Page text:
While an increase in sales was the primary motivation for the Denver Art Museum’s decision to fund a major relocation and redesign of their Denver Art Museum Shop, there are many other conceptual subtleties that make this project a fascinating study in high-end retail branding and design.
Retained by the Museum’s board in June of 2008, Roth + Sheppard Architects and a team of specialized consultants began an exhaustive study of the Shop’s potential repositioning catalyzed by a mandate to increase visibility and identity, visitor traffic and overall sales. After analyzing the Shop’s existing status and location, alternative available space, entrance options, visitor flow of arrival to the museum, and the natural movement of people through this popular architectural gem designed by architect Daniel Libeskind, Roth + Sheppard recommended that the Museum Shop be moved from the south end of the Hamilton Building to public space adjacent to the Museum’s existing entrance/exit.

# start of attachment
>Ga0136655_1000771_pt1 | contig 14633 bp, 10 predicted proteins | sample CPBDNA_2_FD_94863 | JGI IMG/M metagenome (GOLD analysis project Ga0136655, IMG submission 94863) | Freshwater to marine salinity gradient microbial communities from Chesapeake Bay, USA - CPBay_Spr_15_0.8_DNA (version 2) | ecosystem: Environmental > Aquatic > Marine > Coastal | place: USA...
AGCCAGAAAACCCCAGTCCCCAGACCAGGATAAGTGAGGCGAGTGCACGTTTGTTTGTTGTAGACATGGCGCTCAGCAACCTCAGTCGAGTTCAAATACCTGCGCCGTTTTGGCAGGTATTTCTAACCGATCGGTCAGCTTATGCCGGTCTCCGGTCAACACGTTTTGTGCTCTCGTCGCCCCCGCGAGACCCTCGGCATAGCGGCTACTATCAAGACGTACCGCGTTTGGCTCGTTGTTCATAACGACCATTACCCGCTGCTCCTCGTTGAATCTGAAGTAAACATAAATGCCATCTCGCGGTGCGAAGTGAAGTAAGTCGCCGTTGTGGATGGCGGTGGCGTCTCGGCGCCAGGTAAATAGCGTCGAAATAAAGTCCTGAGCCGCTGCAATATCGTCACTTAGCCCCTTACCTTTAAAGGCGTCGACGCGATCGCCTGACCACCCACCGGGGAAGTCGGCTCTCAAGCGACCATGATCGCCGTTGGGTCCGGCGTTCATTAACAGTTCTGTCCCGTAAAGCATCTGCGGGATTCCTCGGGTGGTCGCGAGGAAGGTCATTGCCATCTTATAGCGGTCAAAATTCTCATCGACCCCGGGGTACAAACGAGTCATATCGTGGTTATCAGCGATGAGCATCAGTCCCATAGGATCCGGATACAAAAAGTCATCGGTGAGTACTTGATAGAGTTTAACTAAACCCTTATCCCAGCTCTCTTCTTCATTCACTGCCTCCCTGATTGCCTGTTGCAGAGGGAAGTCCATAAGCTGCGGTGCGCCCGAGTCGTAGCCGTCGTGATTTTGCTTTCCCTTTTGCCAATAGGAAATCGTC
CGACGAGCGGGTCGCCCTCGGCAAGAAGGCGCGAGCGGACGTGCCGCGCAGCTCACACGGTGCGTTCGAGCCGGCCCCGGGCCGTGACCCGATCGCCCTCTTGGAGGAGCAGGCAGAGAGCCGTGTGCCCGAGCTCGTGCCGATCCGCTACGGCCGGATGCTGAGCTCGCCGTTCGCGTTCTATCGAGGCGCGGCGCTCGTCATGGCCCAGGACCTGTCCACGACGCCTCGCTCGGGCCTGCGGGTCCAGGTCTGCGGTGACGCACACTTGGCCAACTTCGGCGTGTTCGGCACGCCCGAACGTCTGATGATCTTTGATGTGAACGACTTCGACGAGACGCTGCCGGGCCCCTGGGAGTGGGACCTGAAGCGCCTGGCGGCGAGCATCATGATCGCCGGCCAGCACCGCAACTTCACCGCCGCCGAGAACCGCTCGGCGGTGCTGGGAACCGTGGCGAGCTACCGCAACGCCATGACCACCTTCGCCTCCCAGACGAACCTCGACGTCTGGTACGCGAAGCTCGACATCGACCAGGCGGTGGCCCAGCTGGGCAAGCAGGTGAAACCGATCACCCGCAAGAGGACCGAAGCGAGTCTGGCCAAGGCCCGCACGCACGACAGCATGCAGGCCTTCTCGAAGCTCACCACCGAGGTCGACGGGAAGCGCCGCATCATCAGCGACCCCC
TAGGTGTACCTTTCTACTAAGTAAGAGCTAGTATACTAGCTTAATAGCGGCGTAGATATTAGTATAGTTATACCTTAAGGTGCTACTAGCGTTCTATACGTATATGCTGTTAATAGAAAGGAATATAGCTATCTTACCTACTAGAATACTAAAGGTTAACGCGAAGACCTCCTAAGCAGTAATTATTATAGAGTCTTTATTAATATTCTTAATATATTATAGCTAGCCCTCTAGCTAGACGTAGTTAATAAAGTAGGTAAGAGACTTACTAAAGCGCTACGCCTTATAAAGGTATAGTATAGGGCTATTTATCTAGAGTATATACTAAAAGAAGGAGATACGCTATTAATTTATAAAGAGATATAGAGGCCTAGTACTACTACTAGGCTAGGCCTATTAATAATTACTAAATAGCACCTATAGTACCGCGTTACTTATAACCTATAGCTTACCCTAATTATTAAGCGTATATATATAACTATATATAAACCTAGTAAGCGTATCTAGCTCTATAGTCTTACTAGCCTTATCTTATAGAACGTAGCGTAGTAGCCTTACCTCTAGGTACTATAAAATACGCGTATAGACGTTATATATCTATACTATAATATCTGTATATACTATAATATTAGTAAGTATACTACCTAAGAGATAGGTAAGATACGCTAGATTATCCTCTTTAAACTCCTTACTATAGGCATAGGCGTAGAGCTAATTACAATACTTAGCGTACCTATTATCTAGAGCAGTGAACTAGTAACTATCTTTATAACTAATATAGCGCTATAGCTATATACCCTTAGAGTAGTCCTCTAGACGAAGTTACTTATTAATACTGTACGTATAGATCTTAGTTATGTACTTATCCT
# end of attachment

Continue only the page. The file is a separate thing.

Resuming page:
Today, the Museum Shop’s new location and redesign have achieved the board’s critical goals by making it feel like a natural extension of the museum; successfully maximizing the Hamilton Building’s underutilized lobby; creating an intuitive entryway to the new Clifford Still Museum [set to open in 2011 just west of the DAM]; accomplishing a subtle, yet functional interpretation of Libeskind’s design parti, “two lines dancing,” within the new retail space. Both traffic and sales have increased supporting our initial recommendation of the shops relocation adjacent to the entry and egress path.